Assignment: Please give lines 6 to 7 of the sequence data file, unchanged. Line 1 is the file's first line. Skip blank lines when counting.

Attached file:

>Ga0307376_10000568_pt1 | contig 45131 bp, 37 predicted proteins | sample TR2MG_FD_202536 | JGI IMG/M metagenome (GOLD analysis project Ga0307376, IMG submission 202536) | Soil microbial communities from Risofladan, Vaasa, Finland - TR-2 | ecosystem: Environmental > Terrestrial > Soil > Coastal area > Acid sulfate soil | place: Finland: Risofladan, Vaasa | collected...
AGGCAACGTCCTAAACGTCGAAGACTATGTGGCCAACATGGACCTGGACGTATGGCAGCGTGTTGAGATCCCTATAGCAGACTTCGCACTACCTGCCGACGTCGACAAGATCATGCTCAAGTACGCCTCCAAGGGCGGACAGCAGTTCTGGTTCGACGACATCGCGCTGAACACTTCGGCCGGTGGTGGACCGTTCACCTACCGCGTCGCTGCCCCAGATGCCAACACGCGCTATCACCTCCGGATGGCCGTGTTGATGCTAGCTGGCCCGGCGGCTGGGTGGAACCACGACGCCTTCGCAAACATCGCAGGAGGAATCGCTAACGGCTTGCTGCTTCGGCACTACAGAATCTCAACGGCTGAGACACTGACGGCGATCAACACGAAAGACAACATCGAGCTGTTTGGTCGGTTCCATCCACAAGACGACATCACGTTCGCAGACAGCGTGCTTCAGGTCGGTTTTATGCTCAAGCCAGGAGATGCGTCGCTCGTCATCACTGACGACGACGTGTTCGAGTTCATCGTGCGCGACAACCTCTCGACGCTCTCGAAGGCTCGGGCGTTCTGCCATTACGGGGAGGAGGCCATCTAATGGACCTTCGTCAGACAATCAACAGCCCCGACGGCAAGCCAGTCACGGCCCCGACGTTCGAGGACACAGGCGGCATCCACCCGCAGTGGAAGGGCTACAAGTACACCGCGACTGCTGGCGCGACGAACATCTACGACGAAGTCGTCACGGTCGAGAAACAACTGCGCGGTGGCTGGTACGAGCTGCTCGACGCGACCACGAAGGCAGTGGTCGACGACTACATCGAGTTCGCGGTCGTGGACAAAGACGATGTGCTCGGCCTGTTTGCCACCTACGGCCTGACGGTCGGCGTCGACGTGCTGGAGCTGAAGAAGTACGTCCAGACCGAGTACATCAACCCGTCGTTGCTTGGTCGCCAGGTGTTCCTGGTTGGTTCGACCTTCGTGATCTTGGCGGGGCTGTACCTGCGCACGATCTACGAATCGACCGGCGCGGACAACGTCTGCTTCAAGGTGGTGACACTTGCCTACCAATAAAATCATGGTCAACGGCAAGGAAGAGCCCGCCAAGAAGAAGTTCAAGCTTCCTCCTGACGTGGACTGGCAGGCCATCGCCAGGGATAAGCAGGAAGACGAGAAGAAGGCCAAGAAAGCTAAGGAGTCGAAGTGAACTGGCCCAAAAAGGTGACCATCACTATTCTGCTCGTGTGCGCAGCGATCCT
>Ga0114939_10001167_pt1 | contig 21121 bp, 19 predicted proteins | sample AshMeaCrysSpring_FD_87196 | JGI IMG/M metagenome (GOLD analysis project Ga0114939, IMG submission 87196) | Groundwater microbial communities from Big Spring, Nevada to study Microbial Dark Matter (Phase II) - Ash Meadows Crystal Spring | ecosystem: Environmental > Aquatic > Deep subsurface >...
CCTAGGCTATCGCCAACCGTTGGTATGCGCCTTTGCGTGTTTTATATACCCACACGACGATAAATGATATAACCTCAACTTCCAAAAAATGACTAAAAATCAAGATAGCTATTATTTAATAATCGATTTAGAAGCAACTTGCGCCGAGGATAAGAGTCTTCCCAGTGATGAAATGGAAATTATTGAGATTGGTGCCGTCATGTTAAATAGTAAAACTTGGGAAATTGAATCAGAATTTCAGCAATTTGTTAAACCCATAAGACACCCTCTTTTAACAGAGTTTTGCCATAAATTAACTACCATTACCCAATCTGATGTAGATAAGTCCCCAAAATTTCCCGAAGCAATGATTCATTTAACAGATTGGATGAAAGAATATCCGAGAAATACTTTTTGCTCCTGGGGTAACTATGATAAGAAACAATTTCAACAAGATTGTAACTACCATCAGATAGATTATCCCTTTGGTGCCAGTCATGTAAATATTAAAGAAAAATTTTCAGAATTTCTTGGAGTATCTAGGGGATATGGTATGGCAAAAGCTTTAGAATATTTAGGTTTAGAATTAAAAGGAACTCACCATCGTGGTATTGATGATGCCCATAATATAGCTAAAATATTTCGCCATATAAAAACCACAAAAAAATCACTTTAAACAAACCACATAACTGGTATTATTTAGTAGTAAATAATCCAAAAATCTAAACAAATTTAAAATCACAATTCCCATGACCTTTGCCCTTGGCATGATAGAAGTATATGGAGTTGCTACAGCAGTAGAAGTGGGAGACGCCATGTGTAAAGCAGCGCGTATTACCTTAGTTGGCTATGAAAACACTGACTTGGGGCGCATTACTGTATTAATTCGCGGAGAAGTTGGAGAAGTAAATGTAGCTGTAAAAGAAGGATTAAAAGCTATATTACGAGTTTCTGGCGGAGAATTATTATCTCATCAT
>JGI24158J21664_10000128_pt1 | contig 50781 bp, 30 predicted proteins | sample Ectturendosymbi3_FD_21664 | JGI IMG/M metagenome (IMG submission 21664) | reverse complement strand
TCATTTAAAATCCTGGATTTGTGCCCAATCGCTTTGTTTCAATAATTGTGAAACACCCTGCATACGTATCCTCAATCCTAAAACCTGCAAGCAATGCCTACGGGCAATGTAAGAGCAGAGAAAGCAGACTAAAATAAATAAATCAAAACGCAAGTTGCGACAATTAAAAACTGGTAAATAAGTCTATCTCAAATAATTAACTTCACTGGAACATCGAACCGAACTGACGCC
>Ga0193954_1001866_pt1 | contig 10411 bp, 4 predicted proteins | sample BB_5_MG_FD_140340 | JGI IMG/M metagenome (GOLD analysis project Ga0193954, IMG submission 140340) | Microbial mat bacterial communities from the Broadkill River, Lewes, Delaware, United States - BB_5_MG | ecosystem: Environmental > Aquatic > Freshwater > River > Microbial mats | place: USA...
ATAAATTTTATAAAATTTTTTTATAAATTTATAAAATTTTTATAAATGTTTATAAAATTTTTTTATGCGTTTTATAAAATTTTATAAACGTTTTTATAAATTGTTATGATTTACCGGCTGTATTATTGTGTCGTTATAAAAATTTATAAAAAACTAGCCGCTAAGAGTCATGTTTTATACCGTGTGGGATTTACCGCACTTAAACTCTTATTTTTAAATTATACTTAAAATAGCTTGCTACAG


TCATTTAAAATCCTGGATTTGTGCCCAATCGCTTTGTTTCAATAATTGTGAAACACCCTGCATACGTATCCTCAATCCTAAAACCTGCAAGCAATGCCTACGGGCAATGTAAGAGCAGAGAAAGCAGACTAAAATAAATAAATCAAAACGCAAGTTGCGACAATTAAAAACTGGTAAATAAGTCTATCTCAAATAATTAACTTCACTGGAACATCGAACCGAACTGACGCC
>Ga0193954_1001866_pt1 | contig 10411 bp, 4 predicted proteins | sample BB_5_MG_FD_140340 | JGI IMG/M metagenome (GOLD analysis project Ga0193954, IMG submission 140340) | Microbial mat bacterial communities from the Broadkill River, Lewes, Delaware, United States - BB_5_MG | ecosystem: Environmental > Aquatic > Freshwater > River > Microbial mats | place: USA...